Clean, well-structured data is one of the biggest barriers to efficiency and cost-reduction programs according to supply chain and logistics organizations. And while it is still far from perfect, cleaning data is getting easier thanks to machine learning. Tools like Adiona's Diagnostics APIs help to improve the traditional Extract-Transform-Load (ETL) process by automatically detecting and sorting data from complex systems like ERPs and TMS. Traditionally, ETL is a highly manual process dominated by tools like Excel. It can take dozens or even hundreds of hours for a skilled employee to work it out how to port a dataset from one tool to another just to test it. And if the testing is unsuccessful, it can feel like time wasted. Even if testing is successful, there is still much more work required for a full integration, such as connecting an ERP with a solution API like ours. Let's take an example, This spreadsheet shows a sample of data directly from an ERP system. Can you tell me what all of the fields mean?
Some of them are a bit obvious to a human, but they may not be evident to an ETL script. You would need to manually select the field and map it to the corresponding field in the tool you want to use. For example, "Delv_Qty" in this context would correspond to "Quantity" in Adiona's system. Additionally, ensuring consistency in quantity units is crucial. For instance, the source field might have two decimal points, but the target field might require an integer.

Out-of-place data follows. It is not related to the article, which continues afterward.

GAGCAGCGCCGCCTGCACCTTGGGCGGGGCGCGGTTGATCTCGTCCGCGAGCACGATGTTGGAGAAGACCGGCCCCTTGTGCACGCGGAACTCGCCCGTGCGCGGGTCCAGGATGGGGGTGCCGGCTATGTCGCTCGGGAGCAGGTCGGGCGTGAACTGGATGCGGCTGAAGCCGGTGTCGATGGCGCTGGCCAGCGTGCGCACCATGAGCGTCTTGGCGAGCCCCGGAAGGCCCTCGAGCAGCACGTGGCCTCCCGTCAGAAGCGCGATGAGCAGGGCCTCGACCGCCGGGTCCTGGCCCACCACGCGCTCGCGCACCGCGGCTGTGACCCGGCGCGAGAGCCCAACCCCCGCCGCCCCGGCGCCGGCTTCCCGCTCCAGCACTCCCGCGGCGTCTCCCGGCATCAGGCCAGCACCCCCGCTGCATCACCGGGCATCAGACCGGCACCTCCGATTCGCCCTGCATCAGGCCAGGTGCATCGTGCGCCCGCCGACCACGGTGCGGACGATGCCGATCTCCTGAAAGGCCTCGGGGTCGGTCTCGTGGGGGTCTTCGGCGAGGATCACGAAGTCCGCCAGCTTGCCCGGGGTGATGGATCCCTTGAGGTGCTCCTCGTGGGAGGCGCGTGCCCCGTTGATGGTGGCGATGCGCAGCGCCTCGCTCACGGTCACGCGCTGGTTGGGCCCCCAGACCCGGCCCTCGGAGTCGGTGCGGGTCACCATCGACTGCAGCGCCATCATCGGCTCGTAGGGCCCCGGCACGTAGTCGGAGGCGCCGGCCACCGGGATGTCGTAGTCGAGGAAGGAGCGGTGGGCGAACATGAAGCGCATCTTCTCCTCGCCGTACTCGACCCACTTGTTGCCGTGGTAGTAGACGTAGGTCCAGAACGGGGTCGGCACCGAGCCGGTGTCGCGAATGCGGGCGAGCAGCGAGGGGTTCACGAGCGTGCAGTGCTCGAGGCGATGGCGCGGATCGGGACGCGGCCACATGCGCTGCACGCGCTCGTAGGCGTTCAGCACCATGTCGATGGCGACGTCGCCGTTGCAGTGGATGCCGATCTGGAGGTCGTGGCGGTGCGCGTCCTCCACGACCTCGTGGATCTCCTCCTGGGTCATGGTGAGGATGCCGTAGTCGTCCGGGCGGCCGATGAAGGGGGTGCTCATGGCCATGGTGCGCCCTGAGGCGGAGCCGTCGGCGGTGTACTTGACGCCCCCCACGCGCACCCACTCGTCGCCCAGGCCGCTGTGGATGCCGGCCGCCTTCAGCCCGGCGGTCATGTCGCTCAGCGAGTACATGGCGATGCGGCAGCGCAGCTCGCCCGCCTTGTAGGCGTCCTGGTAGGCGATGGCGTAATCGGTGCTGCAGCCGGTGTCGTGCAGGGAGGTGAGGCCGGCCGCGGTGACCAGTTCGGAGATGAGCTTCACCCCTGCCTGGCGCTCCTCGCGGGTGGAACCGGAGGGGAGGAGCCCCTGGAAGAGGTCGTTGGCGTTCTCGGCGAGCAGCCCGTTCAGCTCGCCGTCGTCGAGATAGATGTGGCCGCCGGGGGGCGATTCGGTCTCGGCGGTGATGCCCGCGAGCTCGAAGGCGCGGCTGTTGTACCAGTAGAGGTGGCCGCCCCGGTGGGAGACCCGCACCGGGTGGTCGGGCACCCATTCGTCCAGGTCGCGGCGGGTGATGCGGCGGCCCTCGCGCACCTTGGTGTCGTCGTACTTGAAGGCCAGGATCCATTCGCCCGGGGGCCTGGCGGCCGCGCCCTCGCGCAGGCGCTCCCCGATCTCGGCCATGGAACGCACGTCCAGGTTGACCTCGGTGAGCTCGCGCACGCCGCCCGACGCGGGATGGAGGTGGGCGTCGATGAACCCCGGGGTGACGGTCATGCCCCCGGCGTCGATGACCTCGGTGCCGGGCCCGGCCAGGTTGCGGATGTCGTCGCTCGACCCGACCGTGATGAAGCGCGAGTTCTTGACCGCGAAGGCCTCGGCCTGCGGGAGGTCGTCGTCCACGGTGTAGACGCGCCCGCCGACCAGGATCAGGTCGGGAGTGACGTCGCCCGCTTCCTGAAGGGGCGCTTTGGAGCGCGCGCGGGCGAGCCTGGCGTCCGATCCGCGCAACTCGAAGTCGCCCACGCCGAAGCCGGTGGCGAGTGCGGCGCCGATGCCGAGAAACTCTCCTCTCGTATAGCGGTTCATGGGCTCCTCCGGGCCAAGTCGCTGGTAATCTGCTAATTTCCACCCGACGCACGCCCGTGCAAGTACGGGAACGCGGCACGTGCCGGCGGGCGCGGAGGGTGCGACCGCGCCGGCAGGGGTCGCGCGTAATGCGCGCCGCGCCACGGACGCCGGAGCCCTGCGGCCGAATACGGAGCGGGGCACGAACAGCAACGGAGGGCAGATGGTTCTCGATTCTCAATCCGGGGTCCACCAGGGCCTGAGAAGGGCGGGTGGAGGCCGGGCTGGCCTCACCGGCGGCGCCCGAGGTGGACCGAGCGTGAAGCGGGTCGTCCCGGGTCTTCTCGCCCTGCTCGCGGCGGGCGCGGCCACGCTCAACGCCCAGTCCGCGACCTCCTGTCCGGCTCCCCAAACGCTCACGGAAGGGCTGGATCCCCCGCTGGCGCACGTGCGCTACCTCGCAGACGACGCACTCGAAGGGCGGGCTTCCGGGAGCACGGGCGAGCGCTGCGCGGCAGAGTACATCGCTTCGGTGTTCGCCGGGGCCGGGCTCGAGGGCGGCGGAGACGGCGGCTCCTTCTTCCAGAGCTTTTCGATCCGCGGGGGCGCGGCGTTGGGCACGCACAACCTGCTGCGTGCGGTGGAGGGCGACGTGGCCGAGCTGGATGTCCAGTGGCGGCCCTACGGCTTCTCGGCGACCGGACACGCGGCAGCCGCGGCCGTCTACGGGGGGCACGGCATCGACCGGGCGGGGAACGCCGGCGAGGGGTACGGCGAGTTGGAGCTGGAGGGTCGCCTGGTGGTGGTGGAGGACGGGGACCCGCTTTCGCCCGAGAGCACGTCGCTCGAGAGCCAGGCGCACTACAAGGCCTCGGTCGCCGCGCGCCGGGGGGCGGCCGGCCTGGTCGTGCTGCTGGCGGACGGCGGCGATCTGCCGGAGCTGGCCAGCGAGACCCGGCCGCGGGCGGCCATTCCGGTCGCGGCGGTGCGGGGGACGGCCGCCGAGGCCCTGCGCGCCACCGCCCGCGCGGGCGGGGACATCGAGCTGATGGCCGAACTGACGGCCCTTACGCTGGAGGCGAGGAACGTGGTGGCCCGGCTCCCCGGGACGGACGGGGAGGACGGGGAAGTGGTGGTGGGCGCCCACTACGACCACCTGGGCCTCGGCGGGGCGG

Moreover, some fields are NOT obvious even to a human! For instance, what is the difference between "Tkt_Location_Lat" and "Delv_Lat"? Which latitude value should be used to specify the delivery location in Adiona and then and how can it be correctly mapped back to the ERP system? A human would need to investigate the context of the data to decide, and there are numerous fields requiring mapping.
This is where Machine Learning(ML) can help. What is machine learning (ML)? In this context, it's a way to use existing data mapping as a training guide and mimic a human's ability to decide things from context. If you give a well-designed ML model enough examples (millions and millions), it can learn how to judge the context of data in a similar way to a human. And of course, much faster!
How does it accomplish this? The diagram below outlines 3 fundamental steps:
1) Analysis - this is where the model parses the data
2) Label - this is where the model uses a variety of algorithms to 'label' each field with the correct data type
3) Normalize - once the data is labeled correctly, a different set of algorithms can transform each field into the format required for the solution system.
Look closely at the diagram. You can see how values like addresses and dates are parsed, labeled, and then transformed into a uniform format so they can be ingested by our system. Notice how the unnecessary data in the address fields is also removed wherever possible.
This technique not only speeds up the demonstration and ROI calculation process for using Adiona's system, but partially automates the integration process. We intend to release it as a standalone product suite in the future that can be used for other solution integrations or data science investigations.